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I am in simple doubt... I created the following dictionary:

>>> alpha={'a': 10, 'b': 5, 'c': 11}

But, when I want to see the dictionary keys and values I got:

>>> alpha
{'a': 10, 'c': 11, 'b': 5}

See that the "b" and "c" has swapped their position. How can I make the position be the same of the moment that the dictionary was created?

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Why would you want the positions of 'c' and 'b' to remain the same? –  Peter Jun 27 '10 at 16:21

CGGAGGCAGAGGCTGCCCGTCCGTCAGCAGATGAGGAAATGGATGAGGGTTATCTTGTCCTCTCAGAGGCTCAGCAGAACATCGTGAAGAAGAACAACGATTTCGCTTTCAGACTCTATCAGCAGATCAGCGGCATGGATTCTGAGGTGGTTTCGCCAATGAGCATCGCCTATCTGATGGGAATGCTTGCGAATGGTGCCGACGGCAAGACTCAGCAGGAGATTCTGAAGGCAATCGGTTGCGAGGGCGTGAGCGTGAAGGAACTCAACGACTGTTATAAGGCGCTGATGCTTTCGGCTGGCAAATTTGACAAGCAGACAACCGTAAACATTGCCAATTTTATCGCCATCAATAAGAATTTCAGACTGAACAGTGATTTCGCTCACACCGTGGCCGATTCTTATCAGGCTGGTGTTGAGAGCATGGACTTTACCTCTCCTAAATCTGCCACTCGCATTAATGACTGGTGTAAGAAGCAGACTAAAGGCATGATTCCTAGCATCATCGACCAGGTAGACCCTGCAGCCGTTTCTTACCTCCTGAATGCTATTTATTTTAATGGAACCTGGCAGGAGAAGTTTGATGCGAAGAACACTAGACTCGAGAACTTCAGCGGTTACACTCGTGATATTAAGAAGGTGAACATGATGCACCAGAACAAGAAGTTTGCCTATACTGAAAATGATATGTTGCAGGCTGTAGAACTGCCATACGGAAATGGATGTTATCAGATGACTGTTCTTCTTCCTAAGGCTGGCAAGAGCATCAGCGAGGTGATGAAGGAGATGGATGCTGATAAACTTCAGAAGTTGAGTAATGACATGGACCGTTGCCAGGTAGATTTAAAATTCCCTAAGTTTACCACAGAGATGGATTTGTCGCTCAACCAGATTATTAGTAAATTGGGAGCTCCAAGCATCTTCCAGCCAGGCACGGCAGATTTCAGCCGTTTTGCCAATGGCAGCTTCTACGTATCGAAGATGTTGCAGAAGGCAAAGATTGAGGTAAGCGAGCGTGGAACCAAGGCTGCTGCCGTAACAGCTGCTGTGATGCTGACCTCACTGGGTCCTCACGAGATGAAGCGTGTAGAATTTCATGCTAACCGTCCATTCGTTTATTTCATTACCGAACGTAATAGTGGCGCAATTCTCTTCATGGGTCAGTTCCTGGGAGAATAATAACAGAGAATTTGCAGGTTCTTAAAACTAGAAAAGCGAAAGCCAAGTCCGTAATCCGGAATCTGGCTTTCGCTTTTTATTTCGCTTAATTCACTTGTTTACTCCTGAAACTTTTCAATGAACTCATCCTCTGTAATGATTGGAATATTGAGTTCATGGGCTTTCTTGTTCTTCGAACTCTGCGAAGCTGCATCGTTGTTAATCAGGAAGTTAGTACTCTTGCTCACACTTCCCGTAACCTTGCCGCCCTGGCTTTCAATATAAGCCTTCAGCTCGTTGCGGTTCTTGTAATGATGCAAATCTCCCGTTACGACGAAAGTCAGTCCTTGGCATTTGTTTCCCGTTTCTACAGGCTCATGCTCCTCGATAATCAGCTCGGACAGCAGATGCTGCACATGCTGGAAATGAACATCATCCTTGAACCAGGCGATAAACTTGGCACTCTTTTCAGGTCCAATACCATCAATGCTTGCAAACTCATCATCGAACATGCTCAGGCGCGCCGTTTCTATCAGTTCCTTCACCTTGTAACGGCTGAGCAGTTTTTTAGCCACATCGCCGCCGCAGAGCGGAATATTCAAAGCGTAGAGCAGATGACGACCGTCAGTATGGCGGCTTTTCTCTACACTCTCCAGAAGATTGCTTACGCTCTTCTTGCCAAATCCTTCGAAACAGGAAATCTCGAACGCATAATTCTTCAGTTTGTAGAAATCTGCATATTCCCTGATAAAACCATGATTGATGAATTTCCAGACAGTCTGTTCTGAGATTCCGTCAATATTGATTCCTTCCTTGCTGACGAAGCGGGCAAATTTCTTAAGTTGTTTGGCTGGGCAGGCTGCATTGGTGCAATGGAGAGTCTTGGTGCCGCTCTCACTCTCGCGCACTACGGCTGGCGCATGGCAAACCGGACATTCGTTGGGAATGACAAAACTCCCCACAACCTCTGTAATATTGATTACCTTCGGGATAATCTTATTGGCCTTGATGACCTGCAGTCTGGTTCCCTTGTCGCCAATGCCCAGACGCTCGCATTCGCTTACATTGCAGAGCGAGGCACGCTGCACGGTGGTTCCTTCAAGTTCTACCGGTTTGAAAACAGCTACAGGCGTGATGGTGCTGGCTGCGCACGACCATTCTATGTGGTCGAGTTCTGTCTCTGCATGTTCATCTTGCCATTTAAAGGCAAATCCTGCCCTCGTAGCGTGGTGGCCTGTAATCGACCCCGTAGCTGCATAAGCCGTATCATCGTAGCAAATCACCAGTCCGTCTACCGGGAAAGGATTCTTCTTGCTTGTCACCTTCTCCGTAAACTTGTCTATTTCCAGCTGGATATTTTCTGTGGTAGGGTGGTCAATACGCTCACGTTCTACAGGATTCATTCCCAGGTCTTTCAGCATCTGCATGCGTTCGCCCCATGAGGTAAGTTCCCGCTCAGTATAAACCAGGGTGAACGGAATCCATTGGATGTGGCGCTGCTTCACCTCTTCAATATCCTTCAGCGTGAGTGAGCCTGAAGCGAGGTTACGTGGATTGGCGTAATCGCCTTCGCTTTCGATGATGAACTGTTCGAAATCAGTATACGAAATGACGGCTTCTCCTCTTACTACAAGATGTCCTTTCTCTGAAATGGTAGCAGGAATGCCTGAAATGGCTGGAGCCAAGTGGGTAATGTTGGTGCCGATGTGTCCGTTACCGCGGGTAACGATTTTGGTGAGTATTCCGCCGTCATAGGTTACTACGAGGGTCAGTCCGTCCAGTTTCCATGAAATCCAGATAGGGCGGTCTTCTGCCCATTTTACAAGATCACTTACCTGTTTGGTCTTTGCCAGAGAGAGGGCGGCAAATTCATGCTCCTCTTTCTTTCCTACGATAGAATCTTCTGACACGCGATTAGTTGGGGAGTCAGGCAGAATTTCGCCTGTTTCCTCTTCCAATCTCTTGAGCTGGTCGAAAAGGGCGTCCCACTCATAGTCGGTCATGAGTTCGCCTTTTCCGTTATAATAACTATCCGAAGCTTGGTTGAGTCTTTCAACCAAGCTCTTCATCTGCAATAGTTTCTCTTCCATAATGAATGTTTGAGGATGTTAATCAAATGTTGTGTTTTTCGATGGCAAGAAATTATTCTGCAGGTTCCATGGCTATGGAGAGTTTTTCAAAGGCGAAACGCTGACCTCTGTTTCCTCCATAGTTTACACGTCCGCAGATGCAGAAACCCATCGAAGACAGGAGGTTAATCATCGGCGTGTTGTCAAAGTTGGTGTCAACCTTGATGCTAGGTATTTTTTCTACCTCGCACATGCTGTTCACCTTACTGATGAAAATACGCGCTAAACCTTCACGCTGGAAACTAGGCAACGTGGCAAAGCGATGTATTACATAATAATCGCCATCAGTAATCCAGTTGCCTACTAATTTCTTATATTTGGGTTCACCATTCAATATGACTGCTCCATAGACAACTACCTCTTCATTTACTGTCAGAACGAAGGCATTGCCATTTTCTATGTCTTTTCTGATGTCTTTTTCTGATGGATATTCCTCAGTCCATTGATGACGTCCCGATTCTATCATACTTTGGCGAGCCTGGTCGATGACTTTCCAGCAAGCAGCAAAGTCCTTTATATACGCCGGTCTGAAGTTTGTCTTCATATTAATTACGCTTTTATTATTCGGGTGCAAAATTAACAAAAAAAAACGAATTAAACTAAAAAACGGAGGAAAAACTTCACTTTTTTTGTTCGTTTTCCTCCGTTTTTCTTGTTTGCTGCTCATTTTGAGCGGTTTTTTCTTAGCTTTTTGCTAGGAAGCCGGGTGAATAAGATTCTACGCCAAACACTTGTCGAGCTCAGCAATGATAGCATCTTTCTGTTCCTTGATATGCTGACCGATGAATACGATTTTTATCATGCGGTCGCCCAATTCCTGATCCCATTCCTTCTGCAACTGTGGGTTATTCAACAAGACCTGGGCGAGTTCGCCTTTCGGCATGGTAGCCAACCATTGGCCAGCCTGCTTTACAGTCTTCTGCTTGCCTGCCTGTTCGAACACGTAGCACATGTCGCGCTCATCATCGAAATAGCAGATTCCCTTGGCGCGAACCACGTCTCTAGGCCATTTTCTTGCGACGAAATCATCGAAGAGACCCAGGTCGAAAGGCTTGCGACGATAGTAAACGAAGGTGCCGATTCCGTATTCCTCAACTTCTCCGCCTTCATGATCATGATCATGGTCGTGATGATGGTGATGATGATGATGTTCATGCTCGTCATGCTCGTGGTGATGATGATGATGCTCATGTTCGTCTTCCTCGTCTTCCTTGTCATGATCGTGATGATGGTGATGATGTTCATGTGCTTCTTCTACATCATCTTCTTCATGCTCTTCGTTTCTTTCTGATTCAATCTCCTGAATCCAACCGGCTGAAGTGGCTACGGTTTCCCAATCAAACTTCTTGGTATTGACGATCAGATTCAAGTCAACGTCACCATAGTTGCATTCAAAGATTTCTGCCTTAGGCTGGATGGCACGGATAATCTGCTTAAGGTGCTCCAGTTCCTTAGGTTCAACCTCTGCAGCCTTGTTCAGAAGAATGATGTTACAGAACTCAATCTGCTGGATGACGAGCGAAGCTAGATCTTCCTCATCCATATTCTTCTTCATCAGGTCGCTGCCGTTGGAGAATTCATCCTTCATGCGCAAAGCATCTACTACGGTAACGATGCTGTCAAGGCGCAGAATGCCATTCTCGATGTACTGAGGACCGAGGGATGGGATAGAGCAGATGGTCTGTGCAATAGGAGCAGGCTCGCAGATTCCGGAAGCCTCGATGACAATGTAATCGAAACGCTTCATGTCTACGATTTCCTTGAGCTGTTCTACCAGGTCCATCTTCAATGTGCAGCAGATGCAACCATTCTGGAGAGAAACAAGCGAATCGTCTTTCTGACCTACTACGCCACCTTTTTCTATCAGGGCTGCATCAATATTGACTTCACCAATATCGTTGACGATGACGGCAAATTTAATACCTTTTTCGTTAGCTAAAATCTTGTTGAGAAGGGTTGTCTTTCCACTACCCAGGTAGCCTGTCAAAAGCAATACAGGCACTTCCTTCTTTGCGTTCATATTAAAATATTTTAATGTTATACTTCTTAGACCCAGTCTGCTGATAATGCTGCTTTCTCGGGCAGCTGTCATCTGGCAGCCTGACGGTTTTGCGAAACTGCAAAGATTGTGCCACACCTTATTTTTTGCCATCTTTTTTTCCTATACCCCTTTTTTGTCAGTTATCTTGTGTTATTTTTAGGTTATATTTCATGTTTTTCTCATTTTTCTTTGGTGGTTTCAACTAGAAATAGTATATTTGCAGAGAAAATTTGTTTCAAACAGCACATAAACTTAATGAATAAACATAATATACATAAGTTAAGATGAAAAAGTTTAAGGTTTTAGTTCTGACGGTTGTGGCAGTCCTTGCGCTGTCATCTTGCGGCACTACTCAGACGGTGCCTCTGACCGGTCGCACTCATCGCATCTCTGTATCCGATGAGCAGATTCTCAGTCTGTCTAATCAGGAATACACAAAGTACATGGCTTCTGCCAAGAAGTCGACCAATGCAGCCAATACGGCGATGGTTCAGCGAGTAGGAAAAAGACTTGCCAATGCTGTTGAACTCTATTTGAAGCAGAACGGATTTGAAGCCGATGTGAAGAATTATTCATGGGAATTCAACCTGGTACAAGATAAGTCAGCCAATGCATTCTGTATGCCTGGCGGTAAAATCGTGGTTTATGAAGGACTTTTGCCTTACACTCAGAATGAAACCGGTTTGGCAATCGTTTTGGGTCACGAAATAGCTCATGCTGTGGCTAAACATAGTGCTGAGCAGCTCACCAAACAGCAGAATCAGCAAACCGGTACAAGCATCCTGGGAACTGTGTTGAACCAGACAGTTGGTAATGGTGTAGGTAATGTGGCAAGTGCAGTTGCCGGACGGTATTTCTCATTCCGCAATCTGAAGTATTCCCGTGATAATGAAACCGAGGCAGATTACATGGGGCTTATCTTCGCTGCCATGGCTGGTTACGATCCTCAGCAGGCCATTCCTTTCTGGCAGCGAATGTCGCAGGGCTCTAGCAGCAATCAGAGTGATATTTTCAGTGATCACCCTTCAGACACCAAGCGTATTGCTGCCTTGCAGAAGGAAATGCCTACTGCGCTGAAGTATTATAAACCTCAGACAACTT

2 Answers 2

up vote 21 down vote accepted

Dictionaries are unordered containers - if you want to preserve order, you can use collections.OrderedDict (Python 2.7 or later), or use another container type which is naturally order-preserving.

Generally if you have an access pattern that cares about ordered retrieval then a dictionary is solving a problem you don't have (fast access to random elements), while giving you a new one.

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you can use OrderedDict in Python < 2.7 (pip install ordereddict) –  J.F. Sebastian Jun 28 '10 at 2:37

Dictonaries are not guaranting sorting of keys. You can find this information in python docs: http://docs.python.org/tutorial/datastructures.html#dictionaries

You can always sort dictionary keys or use other, more specialized collection.

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